Author: Aubrey Yeh
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How often do we experience silence in this world?
[As teachers, not much!]
I have recently been reading Fierce Conversations by Susan Scott, and Chapter 7 is all about silence. [Wait, a chapter on silence in a book about conversations? You will have to read it to find out more – definitely worth your time!]
Reading this chapter got me thinking…
…silence is when we are alone with our thoughts. When we can process through things.
…silence is when we can be mindful of who we are, how we are feeling, and where we are.
…silence is essential for developing new ideas and solving problems.
I usually like to be busy at work, but over break, I had the chance for large blocks of time of silence. It wasn’t really silence, since I could hear the murmur of everything else going on in the office, but it was large uninterrupted blocks of time for me to think. And I was so productive! It was a different kind of productivity – not my usual checks on the to-do list or responding to emails – but more of a time to vision and let puzzle pieces fall into place.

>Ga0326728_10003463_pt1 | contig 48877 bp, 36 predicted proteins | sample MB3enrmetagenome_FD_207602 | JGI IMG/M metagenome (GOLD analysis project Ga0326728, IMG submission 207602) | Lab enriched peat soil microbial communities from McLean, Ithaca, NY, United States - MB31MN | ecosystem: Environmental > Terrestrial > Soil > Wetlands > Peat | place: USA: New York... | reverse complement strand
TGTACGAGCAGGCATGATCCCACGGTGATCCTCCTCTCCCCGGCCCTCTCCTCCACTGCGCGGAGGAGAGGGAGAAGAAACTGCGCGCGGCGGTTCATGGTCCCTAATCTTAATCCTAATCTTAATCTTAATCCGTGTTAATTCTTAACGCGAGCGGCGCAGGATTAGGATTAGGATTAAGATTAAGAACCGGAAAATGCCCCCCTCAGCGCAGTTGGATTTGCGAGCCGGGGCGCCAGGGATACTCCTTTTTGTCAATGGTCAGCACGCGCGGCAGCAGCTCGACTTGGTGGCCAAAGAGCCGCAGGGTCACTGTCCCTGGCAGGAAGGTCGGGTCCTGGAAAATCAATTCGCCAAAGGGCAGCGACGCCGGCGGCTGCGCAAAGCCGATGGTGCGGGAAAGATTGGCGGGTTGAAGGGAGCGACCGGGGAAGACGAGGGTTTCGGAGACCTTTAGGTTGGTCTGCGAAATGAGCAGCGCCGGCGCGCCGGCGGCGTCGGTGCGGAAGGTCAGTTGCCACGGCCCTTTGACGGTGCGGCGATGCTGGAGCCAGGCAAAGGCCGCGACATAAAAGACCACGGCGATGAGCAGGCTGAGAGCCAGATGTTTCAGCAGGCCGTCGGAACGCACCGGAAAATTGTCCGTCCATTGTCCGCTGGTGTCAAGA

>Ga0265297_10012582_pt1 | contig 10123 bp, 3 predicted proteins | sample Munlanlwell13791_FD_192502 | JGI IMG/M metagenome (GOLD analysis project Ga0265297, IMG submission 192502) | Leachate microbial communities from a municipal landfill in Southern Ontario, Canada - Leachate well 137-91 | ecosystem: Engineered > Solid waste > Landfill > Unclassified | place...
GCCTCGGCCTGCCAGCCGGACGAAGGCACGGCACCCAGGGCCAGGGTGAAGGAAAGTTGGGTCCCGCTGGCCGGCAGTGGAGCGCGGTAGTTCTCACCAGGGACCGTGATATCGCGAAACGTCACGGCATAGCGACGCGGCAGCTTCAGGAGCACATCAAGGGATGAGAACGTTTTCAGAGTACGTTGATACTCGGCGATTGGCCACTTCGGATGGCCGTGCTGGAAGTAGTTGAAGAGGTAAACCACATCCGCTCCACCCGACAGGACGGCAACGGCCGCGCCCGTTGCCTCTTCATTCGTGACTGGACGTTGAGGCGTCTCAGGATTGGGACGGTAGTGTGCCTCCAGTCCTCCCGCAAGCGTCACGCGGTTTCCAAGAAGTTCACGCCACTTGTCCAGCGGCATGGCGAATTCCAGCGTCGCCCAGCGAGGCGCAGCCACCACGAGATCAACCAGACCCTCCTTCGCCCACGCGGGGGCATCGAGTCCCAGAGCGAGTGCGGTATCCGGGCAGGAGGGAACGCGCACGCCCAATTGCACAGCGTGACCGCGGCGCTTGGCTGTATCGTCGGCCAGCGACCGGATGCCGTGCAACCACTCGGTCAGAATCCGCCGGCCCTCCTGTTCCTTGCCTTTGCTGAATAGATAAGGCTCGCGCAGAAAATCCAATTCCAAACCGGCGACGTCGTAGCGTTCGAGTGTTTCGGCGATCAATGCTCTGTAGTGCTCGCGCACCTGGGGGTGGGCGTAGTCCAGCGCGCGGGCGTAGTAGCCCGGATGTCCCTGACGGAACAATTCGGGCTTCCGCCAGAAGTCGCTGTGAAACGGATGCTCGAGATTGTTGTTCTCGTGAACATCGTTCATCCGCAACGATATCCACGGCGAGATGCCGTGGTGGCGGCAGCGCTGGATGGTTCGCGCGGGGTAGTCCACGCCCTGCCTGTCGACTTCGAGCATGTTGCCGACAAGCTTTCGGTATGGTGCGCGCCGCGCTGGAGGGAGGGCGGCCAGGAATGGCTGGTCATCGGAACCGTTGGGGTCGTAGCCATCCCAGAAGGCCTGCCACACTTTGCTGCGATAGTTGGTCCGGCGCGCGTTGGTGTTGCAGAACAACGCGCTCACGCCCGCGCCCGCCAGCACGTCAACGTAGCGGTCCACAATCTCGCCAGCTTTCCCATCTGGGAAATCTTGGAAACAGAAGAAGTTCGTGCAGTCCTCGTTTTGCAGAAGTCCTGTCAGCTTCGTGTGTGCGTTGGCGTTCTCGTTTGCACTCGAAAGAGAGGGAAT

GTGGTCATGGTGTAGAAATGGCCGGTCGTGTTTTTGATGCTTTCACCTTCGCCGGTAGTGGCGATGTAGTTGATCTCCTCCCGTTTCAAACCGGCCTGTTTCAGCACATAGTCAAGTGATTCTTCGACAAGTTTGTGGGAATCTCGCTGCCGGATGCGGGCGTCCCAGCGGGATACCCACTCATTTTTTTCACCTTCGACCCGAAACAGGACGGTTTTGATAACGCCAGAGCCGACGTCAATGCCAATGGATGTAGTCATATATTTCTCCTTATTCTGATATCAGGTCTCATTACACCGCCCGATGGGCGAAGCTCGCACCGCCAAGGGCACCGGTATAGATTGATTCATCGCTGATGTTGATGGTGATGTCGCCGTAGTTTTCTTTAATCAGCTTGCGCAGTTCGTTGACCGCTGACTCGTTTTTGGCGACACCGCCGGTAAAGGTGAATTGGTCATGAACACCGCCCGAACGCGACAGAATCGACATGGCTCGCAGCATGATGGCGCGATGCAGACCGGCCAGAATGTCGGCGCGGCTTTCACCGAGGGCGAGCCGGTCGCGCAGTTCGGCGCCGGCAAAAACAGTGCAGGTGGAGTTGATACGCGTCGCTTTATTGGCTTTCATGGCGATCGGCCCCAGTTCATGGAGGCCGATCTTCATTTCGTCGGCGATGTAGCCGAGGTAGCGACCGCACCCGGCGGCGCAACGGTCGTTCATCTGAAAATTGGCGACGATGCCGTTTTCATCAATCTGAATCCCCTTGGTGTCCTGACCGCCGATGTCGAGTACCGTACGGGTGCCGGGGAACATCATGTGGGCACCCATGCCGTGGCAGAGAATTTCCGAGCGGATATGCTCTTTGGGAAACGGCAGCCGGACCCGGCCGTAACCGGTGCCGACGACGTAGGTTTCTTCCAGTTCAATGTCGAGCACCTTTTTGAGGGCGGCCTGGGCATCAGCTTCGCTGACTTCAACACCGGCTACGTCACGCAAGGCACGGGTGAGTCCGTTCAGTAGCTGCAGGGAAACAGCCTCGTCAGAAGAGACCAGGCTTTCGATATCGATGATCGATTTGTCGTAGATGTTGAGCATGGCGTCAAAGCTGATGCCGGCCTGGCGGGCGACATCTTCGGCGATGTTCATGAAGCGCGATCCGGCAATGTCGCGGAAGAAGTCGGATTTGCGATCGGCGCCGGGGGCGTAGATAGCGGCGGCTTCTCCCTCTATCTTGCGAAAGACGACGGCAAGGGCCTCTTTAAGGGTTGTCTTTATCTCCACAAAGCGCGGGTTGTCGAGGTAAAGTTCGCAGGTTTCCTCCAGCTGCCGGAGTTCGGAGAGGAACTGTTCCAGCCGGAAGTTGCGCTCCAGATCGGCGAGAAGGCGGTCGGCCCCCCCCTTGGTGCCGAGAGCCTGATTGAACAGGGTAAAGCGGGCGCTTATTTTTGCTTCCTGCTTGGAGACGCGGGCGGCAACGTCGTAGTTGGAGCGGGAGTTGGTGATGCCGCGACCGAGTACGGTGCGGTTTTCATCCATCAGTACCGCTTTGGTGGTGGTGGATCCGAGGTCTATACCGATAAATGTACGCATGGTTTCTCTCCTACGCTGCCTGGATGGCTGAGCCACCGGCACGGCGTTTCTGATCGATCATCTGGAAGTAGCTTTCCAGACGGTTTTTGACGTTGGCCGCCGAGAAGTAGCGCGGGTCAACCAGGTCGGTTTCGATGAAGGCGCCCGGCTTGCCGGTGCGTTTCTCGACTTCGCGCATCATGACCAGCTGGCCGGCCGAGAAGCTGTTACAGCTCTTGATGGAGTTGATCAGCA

Although my work life has picked up since then, I continue to build in bits of time to do this silent, thinking work. When I walk to church. When I run or swim in the mornings. When I close my email and sit in my office for five minutes without a task. I often solve problems during these times, coming up with solutions that I couldn’t quite piece together before, because I just have a moment to stop and think.
This has led me to an interesting thought – do we give our kids the time for this type of quiet, reflective work? I can only imagine trying this in the classroom – how can we build this in (in a way that is not b-o-r-i-n-g)?